Skip to main content
Engineering LibreTexts

2.2: Transmission Line Theory

  • Page ID
  • \( \newcommand{\vecs}[1]{\overset { \scriptstyle \rightharpoonup} {\mathbf{#1}} } \)

    \( \newcommand{\vecd}[1]{\overset{-\!-\!\rightharpoonup}{\vphantom{a}\smash {#1}}} \)

    \( \newcommand{\id}{\mathrm{id}}\) \( \newcommand{\Span}{\mathrm{span}}\)

    ( \newcommand{\kernel}{\mathrm{null}\,}\) \( \newcommand{\range}{\mathrm{range}\,}\)

    \( \newcommand{\RealPart}{\mathrm{Re}}\) \( \newcommand{\ImaginaryPart}{\mathrm{Im}}\)

    \( \newcommand{\Argument}{\mathrm{Arg}}\) \( \newcommand{\norm}[1]{\| #1 \|}\)

    \( \newcommand{\inner}[2]{\langle #1, #2 \rangle}\)

    \( \newcommand{\Span}{\mathrm{span}}\)

    \( \newcommand{\id}{\mathrm{id}}\)

    \( \newcommand{\Span}{\mathrm{span}}\)

    \( \newcommand{\kernel}{\mathrm{null}\,}\)

    \( \newcommand{\range}{\mathrm{range}\,}\)

    \( \newcommand{\RealPart}{\mathrm{Re}}\)

    \( \newcommand{\ImaginaryPart}{\mathrm{Im}}\)

    \( \newcommand{\Argument}{\mathrm{Arg}}\)

    \( \newcommand{\norm}[1]{\| #1 \|}\)

    \( \newcommand{\inner}[2]{\langle #1, #2 \rangle}\)

    \( \newcommand{\Span}{\mathrm{span}}\) \( \newcommand{\AA}{\unicode[.8,0]{x212B}}\)

    \( \newcommand{\vectorA}[1]{\vec{#1}}      % arrow\)

    \( \newcommand{\vectorAt}[1]{\vec{\text{#1}}}      % arrow\)

    \( \newcommand{\vectorB}[1]{\overset { \scriptstyle \rightharpoonup} {\mathbf{#1}} } \)

    \( \newcommand{\vectorC}[1]{\textbf{#1}} \)

    \( \newcommand{\vectorD}[1]{\overrightarrow{#1}} \)

    \( \newcommand{\vectorDt}[1]{\overrightarrow{\text{#1}}} \)

    \( \newcommand{\vectE}[1]{\overset{-\!-\!\rightharpoonup}{\vphantom{a}\smash{\mathbf {#1}}}} \)

    \( \newcommand{\vecs}[1]{\overset { \scriptstyle \rightharpoonup} {\mathbf{#1}} } \)

    \( \newcommand{\vecd}[1]{\overset{-\!-\!\rightharpoonup}{\vphantom{a}\smash {#1}}} \)

    \(\newcommand{\avec}{\mathbf a}\) \(\newcommand{\bvec}{\mathbf b}\) \(\newcommand{\cvec}{\mathbf c}\) \(\newcommand{\dvec}{\mathbf d}\) \(\newcommand{\dtil}{\widetilde{\mathbf d}}\) \(\newcommand{\evec}{\mathbf e}\) \(\newcommand{\fvec}{\mathbf f}\) \(\newcommand{\nvec}{\mathbf n}\) \(\newcommand{\pvec}{\mathbf p}\) \(\newcommand{\qvec}{\mathbf q}\) \(\newcommand{\svec}{\mathbf s}\) \(\newcommand{\tvec}{\mathbf t}\) \(\newcommand{\uvec}{\mathbf u}\) \(\newcommand{\vvec}{\mathbf v}\) \(\newcommand{\wvec}{\mathbf w}\) \(\newcommand{\xvec}{\mathbf x}\) \(\newcommand{\yvec}{\mathbf y}\) \(\newcommand{\zvec}{\mathbf z}\) \(\newcommand{\rvec}{\mathbf r}\) \(\newcommand{\mvec}{\mathbf m}\) \(\newcommand{\zerovec}{\mathbf 0}\) \(\newcommand{\onevec}{\mathbf 1}\) \(\newcommand{\real}{\mathbb R}\) \(\newcommand{\twovec}[2]{\left[\begin{array}{r}#1 \\ #2 \end{array}\right]}\) \(\newcommand{\ctwovec}[2]{\left[\begin{array}{c}#1 \\ #2 \end{array}\right]}\) \(\newcommand{\threevec}[3]{\left[\begin{array}{r}#1 \\ #2 \\ #3 \end{array}\right]}\) \(\newcommand{\cthreevec}[3]{\left[\begin{array}{c}#1 \\ #2 \\ #3 \end{array}\right]}\) \(\newcommand{\fourvec}[4]{\left[\begin{array}{r}#1 \\ #2 \\ #3 \\ #4 \end{array}\right]}\) \(\newcommand{\cfourvec}[4]{\left[\begin{array}{c}#1 \\ #2 \\ #3 \\ #4 \end{array}\right]}\) \(\newcommand{\fivevec}[5]{\left[\begin{array}{r}#1 \\ #2 \\ #3 \\ #4 \\ #5 \\ \end{array}\right]}\) \(\newcommand{\cfivevec}[5]{\left[\begin{array}{c}#1 \\ #2 \\ #3 \\ #4 \\ #5 \\ \end{array}\right]}\) \(\newcommand{\mattwo}[4]{\left[\begin{array}{rr}#1 \amp #2 \\ #3 \amp #4 \\ \end{array}\right]}\) \(\newcommand{\laspan}[1]{\text{Span}\{#1\}}\) \(\newcommand{\bcal}{\cal B}\) \(\newcommand{\ccal}{\cal C}\) \(\newcommand{\scal}{\cal S}\) \(\newcommand{\wcal}{\cal W}\) \(\newcommand{\ecal}{\cal E}\) \(\newcommand{\coords}[2]{\left\{#1\right\}_{#2}}\) \(\newcommand{\gray}[1]{\color{gray}{#1}}\) \(\newcommand{\lgray}[1]{\color{lightgray}{#1}}\) \(\newcommand{\rank}{\operatorname{rank}}\) \(\newcommand{\row}{\text{Row}}\) \(\newcommand{\col}{\text{Col}}\) \(\renewcommand{\row}{\text{Row}}\) \(\newcommand{\nul}{\text{Nul}}\) \(\newcommand{\var}{\text{Var}}\) \(\newcommand{\corr}{\text{corr}}\) \(\newcommand{\len}[1]{\left|#1\right|}\) \(\newcommand{\bbar}{\overline{\bvec}}\) \(\newcommand{\bhat}{\widehat{\bvec}}\) \(\newcommand{\bperp}{\bvec^\perp}\) \(\newcommand{\xhat}{\widehat{\xvec}}\) \(\newcommand{\vhat}{\widehat{\vvec}}\) \(\newcommand{\uhat}{\widehat{\uvec}}\) \(\newcommand{\what}{\widehat{\wvec}}\) \(\newcommand{\Sighat}{\widehat{\Sigma}}\) \(\newcommand{\lt}{<}\) \(\newcommand{\gt}{>}\) \(\newcommand{\amp}{&}\) \(\definecolor{fillinmathshade}{gray}{0.9}\)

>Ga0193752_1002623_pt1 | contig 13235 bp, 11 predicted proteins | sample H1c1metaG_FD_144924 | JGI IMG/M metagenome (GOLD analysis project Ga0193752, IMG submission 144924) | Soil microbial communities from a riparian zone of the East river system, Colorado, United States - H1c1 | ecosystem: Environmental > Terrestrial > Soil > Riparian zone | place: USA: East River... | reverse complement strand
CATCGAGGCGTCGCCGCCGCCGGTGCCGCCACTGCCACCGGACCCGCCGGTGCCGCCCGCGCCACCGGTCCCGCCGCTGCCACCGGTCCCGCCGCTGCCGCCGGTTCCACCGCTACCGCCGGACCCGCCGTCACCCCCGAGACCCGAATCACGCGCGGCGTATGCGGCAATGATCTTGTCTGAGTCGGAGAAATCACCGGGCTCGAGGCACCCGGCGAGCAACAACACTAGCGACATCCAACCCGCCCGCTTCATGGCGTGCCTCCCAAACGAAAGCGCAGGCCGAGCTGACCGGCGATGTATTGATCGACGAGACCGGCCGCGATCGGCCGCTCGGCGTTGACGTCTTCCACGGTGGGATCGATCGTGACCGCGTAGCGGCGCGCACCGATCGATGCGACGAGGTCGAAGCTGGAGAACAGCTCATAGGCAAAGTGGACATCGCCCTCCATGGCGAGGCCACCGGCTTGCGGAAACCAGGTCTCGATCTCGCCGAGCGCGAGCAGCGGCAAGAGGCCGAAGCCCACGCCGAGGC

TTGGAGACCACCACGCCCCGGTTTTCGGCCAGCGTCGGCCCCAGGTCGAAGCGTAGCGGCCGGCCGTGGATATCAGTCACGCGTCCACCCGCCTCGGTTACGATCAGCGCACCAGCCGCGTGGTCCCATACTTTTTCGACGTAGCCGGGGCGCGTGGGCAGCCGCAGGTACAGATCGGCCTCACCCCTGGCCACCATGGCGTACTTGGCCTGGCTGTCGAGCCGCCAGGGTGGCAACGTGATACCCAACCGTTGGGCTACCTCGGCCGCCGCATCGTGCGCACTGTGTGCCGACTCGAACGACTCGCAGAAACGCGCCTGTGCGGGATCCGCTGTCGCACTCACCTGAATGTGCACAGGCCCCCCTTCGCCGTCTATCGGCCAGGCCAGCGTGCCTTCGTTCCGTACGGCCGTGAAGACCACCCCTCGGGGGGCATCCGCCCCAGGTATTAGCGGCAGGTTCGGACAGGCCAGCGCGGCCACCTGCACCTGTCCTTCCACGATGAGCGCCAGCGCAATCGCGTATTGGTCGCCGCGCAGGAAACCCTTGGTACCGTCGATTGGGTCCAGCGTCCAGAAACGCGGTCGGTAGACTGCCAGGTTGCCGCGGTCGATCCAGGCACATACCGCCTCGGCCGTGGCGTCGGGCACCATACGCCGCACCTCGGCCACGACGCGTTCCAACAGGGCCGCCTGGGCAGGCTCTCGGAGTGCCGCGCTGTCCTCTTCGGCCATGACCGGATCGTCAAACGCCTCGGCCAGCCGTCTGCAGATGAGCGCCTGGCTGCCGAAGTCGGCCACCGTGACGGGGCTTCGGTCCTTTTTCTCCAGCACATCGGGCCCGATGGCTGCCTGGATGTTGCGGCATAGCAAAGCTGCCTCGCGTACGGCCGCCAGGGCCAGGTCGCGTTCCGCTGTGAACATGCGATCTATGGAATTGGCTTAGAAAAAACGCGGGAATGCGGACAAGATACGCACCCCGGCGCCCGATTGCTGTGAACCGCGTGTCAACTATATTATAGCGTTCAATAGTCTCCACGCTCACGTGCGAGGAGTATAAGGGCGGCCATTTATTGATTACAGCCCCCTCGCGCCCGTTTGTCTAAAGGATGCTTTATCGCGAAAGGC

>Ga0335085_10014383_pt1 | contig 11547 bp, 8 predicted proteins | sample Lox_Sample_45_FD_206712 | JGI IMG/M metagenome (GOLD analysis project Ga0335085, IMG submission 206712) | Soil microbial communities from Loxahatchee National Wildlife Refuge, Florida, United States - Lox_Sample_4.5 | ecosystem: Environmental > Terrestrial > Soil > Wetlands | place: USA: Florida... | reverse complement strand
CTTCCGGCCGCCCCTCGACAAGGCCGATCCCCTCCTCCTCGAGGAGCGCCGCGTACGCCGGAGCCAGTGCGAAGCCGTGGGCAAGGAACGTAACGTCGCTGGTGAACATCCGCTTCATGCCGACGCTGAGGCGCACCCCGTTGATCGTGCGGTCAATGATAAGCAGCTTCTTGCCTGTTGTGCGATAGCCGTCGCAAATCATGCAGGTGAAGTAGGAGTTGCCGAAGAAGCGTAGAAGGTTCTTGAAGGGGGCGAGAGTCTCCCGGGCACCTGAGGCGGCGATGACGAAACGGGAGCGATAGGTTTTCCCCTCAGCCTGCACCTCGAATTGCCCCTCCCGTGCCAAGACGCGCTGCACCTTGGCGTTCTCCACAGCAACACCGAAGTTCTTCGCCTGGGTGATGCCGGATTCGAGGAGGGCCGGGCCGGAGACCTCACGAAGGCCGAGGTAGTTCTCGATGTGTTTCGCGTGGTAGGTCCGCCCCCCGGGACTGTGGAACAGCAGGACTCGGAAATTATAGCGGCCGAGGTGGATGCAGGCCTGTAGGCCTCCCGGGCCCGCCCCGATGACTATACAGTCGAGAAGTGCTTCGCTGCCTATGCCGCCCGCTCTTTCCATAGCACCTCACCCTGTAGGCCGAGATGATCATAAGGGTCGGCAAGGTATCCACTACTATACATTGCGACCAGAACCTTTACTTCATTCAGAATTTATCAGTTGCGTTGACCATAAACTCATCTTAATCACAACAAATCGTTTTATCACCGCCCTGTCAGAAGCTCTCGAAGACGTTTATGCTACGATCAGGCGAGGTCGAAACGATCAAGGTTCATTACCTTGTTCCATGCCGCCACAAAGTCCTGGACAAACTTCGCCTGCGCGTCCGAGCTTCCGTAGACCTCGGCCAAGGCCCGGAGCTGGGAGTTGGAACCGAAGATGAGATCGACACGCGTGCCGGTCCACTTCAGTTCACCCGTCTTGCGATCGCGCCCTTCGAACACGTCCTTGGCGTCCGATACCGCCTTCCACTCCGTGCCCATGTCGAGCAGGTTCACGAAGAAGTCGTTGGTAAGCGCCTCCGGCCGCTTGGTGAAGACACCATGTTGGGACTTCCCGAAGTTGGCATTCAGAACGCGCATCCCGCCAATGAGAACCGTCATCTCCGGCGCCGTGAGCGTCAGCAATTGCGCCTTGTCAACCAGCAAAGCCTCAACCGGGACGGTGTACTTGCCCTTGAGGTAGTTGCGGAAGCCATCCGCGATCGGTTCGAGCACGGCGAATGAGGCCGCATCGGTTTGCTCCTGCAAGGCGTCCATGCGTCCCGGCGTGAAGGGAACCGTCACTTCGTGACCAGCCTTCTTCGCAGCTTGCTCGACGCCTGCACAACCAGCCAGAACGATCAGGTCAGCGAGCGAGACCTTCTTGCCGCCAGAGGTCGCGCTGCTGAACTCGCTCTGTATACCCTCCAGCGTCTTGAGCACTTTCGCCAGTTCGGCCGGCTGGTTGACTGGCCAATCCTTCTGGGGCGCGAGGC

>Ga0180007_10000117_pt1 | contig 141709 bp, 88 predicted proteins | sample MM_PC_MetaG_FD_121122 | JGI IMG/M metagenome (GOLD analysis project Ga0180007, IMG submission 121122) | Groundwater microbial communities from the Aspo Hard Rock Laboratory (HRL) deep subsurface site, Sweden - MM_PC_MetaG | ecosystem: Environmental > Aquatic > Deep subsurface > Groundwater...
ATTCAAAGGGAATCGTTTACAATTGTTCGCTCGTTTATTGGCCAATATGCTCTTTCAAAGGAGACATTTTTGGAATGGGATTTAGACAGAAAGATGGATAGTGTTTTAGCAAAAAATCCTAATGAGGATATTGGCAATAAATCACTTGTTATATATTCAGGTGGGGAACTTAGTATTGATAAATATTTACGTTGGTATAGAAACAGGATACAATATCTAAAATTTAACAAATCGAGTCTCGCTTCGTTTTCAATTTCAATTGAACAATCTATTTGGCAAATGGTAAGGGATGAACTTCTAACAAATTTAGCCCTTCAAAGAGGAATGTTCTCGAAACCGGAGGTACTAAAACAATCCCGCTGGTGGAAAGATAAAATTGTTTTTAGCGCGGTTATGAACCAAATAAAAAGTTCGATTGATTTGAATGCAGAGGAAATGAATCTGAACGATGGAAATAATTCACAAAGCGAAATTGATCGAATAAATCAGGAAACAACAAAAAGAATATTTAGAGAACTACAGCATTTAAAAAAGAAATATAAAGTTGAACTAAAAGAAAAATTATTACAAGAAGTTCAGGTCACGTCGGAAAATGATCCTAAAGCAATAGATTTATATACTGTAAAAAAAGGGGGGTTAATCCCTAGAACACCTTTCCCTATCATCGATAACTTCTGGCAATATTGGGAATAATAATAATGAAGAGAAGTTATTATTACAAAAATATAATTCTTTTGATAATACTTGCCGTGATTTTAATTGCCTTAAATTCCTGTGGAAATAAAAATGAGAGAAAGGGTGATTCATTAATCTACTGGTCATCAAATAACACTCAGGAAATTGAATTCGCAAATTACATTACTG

This section develops the theory of signal propagation on transmission lines. The first section, Section 2.2.1, makes the argument that a circuit with resistors, inductors, and capacitors is a good model for a transmission line. The complete development of transmission line theory is presented in Section 2.2.2, and Section 2.2.3 relates the RLGC transmission line model to the properties of a medium. The dimensions of some of the quantities that appear in transmission line theory are discussed in Section 2.2.4. Section 2.2.5 summarizes the important parameters of a lossless line and then two particularly important lines, coaxial lines and microstrip lines, are considered in Sections 2.2.6 and 2.2.7.